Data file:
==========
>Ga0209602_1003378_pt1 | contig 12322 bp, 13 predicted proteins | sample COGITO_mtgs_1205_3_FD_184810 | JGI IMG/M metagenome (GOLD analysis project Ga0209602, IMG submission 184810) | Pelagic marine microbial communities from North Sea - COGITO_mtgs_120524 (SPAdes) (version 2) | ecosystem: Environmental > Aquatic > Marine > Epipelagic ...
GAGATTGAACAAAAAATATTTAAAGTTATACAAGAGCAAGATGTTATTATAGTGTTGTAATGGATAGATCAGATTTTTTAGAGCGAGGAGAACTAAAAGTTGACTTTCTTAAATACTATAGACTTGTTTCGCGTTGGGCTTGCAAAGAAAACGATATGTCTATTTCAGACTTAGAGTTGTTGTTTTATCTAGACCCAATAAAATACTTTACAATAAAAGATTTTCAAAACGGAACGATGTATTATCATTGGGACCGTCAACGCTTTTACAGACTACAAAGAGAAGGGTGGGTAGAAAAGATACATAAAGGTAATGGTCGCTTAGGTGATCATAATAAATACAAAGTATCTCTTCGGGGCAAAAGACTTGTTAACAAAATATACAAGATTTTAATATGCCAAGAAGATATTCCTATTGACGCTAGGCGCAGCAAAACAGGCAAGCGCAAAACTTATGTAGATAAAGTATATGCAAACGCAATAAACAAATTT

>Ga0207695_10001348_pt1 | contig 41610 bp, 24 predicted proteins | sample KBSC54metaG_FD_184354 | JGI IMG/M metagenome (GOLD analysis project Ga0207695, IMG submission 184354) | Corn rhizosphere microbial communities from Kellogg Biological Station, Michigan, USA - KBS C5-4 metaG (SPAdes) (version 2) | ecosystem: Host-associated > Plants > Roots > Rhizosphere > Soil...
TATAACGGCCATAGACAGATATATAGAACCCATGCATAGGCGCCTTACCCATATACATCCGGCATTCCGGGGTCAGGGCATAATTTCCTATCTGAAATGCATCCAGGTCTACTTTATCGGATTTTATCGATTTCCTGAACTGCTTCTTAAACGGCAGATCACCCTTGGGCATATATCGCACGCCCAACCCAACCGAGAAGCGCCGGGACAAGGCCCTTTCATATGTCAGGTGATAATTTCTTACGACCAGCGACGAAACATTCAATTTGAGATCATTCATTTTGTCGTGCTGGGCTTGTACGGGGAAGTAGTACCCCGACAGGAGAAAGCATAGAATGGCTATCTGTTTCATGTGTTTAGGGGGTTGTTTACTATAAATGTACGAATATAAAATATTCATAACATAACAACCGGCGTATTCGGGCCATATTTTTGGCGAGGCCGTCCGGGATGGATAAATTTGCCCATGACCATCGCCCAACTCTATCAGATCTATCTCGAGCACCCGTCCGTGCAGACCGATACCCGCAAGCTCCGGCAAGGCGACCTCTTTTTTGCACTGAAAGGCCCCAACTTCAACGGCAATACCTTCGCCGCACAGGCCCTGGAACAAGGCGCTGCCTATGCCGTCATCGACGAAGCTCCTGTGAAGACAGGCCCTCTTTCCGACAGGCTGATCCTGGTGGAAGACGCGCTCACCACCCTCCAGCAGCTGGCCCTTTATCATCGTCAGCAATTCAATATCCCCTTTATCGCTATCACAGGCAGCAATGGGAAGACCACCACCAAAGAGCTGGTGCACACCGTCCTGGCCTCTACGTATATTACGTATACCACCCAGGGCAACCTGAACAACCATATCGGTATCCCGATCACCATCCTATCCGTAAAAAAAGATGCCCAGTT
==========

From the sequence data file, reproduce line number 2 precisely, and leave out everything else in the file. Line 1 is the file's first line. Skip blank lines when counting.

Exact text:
GAGATTGAACAAAAAATATTTAAAGTTATACAAGAGCAAGATGTTATTATAGTGTTGTAATGGATAGATCAGATTTTTTAGAGCGAGGAGAACTAAAAGTTGACTTTCTTAAATACTATAGACTTGTTTCGCGTTGGGCTTGCAAAGAAAACGATATGTCTATTTCAGACTTAGAGTTGTTGTTTTATCTAGACCCAATAAAATACTTTACAATAAAAGATTTTCAAAACGGAACGATGTATTATCATTGGGACCGTCAACGCTTTTACAGACTACAAAGAGAAGGGTGGGTAGAAAAGATACATAAAGGTAATGGTCGCTTAGGTGATCATAATAAATACAAAGTATCTCTTCGGGGCAAAAGACTTGTTAACAAAATATACAAGATTTTAATATGCCAAGAAGATATTCCTATTGACGCTAGGCGCAGCAAAACAGGCAAGCGCAAAACTTATGTAGATAAAGTATATGCAAACGCAATAAACAAATTT